“Watery,” “watered-down” and “diluted” are not the kinds of descriptions any major brewer wants attached to its beers.
But that’s exactly the scenario Anheuser-Busch found itself dealing with last week, following a spate of lawsuits that allege some of the brewer’s beers, including its flagship Budweiser, contain less alcohol than the amount listed on the labels.
The brewer immediately called the lawsuits groundless and, using social media, has pointed out news reports that showed independent tests proving the accuracy of its labels. Still, A-B has been largely silent in the days after news of the lawsuits broke.
The brewer should consider taking a more aggressive strategy in its public response, marketing experts say. Some even cited Taco Bell’s handling of a lawsuit over ground beef two years ago as a good model to follow.
“The reality is, Budweiser is a remarkable product and has greater consistency than any other beer in the world,” said Bill Finnie, an adjunct professor of strategy at Washington University’s Olin Business School and a former A-B executive. “This is an opportunity for A-B to say: These are the facts about how mainstream beers are brewed. They need to communicate their passion for the product and what that means as far as quality, for the consumer.”
On Tuesday, Bloomberg News triggered the media frenzy when it reported a lawsuit filed in Philadelphia that claimed A-B, the St. Louis-based unit of Belgian brewer Anheuser-Busch InBev, diluted Budweiser and other brands as a money-saving measure before packaging the beverage, and thus overstated the alcohol content.
That lawsuit, in conjunction with others in California, New Jersey, Texas, Ohio and Colorado, seeks damages from the brewer for allegedly deceiving consumers.
Within hours, Peter Kraemer, A-B’s vice president of brewing and supply, issued an emphatic denial, calling the allegations “completely false.”
In the days following, news about the lawsuits’ allegations reached a worldwide audience, A-B’s public relations team took to social media with Twitter messages that link to its corporate website about the company’s brewing processes.
One message from Budweiser’s Twitter account said: “Thanks to all of our #Budweiser fans for your support in the face of the groundless alcohol content lawsuits. We appreciate your loyalty.”
By Thursday, A-B also used a “promoted tweet” on Twitter with links to independent lab tests conducted on behalf of National Public Radio and St. Louis TV station KSDK (Channel 5) that showed A-B beers did indeed contain 5 percent alcohol as stated on the labels. Promoted tweets are paid messages on the otherwise-free social media platform.
However, A-B has declined to comment further on the lawsuits or its communications strategy surrounding the media attention.
While the brewer is constrained in what it can say by the pending litigation, the company needs to do more to protect the brands’ reputations, said Jim Fisher, chairman of the marketing department at St. Louis University’s John Cook School of Business and an associate professor.
Turning to social media is an important step in countering the bad publicity, and should be combined with a more aggressive stance refuting the allegations, he said.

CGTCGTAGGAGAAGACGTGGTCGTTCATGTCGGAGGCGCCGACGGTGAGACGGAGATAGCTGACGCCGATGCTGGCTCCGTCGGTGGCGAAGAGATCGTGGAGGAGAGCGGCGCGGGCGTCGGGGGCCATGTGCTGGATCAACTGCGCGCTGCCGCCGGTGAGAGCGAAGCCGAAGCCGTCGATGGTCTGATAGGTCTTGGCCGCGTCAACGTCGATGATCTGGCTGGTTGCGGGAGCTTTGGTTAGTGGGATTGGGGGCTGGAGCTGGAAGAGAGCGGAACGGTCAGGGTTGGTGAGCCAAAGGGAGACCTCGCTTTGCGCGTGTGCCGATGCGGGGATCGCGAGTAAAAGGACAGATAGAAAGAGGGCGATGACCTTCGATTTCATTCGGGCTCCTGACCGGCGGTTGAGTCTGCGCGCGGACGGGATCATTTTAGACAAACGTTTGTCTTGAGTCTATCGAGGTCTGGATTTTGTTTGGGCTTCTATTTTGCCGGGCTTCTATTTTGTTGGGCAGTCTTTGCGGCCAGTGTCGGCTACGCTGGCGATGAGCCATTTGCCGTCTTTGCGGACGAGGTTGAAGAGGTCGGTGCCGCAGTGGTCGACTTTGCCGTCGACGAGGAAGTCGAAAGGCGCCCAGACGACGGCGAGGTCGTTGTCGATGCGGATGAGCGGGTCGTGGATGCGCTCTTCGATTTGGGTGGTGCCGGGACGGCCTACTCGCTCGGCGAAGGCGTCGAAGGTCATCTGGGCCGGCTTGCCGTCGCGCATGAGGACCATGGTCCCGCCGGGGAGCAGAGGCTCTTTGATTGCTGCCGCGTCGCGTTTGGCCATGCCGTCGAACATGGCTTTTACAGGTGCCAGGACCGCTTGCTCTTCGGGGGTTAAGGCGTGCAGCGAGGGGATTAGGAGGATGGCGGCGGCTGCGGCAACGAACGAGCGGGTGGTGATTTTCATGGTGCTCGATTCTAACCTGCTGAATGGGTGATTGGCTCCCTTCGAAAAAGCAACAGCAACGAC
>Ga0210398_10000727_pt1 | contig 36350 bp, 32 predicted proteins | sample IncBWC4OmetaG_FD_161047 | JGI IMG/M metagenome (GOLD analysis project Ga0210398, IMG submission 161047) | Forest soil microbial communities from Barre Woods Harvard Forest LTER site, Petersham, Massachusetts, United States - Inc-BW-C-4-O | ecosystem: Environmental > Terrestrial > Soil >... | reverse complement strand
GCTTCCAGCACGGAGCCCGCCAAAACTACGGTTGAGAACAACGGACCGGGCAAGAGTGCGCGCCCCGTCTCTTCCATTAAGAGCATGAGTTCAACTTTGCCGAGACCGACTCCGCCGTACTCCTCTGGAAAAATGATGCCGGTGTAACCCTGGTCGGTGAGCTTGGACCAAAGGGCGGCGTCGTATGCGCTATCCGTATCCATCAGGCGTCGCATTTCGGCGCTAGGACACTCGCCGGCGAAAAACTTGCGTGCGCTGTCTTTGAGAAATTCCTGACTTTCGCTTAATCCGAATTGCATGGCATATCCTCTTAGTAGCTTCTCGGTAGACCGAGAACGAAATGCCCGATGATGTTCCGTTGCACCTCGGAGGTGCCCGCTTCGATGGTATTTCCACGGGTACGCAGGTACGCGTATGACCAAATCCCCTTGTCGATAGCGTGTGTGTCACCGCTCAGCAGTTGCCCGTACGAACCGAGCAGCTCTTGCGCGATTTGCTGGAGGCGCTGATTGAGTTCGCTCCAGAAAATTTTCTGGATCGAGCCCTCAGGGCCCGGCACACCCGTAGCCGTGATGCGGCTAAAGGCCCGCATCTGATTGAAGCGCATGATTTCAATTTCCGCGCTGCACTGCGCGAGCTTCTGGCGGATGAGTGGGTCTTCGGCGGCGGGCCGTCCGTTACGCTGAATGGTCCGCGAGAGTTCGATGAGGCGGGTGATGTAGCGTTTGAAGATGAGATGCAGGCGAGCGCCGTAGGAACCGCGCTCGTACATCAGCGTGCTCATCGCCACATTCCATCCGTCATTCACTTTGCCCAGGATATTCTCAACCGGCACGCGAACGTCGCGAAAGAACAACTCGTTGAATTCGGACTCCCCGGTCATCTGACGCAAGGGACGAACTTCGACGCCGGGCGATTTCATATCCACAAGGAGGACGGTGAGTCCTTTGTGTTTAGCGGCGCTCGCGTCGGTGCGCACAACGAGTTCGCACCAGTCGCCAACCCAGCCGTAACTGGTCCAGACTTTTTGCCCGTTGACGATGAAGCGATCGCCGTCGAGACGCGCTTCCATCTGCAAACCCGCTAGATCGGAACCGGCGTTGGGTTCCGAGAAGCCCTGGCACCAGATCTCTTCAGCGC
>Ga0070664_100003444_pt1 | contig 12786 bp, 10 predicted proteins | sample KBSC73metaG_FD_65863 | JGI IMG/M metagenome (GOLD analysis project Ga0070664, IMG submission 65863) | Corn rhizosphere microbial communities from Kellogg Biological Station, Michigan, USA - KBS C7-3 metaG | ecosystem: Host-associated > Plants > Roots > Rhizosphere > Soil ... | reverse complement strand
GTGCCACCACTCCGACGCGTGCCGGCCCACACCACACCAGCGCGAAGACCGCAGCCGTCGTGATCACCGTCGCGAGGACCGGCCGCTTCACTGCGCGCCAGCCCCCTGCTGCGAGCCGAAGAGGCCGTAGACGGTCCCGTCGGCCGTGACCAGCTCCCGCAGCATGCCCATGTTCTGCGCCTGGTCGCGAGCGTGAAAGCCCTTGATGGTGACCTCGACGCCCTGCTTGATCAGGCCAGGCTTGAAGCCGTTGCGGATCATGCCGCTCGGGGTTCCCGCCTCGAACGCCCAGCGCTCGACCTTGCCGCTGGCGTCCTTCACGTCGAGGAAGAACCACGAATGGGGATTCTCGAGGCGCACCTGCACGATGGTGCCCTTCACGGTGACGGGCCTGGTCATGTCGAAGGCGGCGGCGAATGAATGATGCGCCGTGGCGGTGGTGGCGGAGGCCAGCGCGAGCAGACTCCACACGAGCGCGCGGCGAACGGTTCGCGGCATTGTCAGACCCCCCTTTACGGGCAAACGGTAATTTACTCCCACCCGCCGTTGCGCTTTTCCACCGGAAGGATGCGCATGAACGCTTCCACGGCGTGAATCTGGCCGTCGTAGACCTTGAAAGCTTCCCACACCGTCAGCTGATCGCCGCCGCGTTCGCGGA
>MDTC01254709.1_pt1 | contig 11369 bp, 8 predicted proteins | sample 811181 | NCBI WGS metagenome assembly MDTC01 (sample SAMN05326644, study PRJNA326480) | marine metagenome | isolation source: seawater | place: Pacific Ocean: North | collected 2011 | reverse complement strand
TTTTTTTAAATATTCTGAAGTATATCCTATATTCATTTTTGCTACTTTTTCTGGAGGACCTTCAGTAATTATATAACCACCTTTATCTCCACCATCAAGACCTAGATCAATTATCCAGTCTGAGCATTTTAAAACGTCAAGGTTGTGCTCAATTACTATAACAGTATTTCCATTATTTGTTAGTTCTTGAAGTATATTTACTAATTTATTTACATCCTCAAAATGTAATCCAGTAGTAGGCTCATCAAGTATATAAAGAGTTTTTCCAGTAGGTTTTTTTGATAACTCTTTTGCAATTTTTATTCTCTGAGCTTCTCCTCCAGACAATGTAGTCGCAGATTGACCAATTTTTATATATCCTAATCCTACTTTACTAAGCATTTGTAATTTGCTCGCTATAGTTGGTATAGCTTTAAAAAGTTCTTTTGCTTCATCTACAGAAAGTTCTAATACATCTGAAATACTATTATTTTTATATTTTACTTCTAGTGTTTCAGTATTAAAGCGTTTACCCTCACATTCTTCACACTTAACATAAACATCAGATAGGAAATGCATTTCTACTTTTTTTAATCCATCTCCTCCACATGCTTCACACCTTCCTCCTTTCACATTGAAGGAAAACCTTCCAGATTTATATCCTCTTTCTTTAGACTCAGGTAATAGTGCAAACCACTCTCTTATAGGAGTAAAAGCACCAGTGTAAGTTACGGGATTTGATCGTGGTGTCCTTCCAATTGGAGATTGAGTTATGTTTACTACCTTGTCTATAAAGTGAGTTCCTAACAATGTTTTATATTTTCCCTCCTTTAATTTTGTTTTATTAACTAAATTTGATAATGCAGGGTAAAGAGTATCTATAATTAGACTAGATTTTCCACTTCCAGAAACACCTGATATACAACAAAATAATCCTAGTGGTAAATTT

“It’s an integrated communications challenge,” Fisher said. “What they need to do is think about how they might use advertising and communicate with their distributors about what they should say to customers about it.”
In 2011, Taco Bell countered a lawsuit challenging the quality of its meat by spending millions on a TV and print ad campaign to refute the claims. The lawsuit was dismissed within months of its filing following the campaign. Taco Bell also took out full-page ads in the Wall Street Journal and other newspapers asking for an apology from those who made the allegations. (Taco Bell now finds itself in the midst of new scandal, this time related to horse meat found in its ground beef at restaurants in the United Kingdom. The chain apologized to customers on Friday and vowed to step up its testing processes.)
Gary Ford, associate professor of public relations and communications at Webster University, said that as with the 2011 Taco Bell case, A-B’s primary concern should be protecting its beers’ reputations. “To preserve (its) reputation, a company really needs to step forward and address it sincerely and directly,” he said. “If they don’t tell their story, someone else will.”
The lawsuits have already garnered worldwide media attention, including coverage by the BBC News in the United Kingdom and newspapers in A-B InBev’s home country, Belgium.
The bad buzz comes as the brewer is seeking to revive sales of Budweiser in the U.S.
While foreign sales are growing, the brand’s U.S. sales volume has been falling since the 1980s.
Still, there’s a fine line in how much the brewer should say publicly, said Irv Schenker, clinical professor of management communication and director of the Management Communication program at New York University’s Leonard N. Stern School of Business, especially since the lawsuits don’t likely pose a threat to its finances or workflow.
“I’m sure there are talks going on at InBev about calibrating the degree to which they should respond to lawsuits that appear to just be trolling for dollars and will likely be dismissed,” Schenker said. “Social media is probably the best approach to reaching impressionable young adults of drinking age who might be most likely to hear about the allegations.”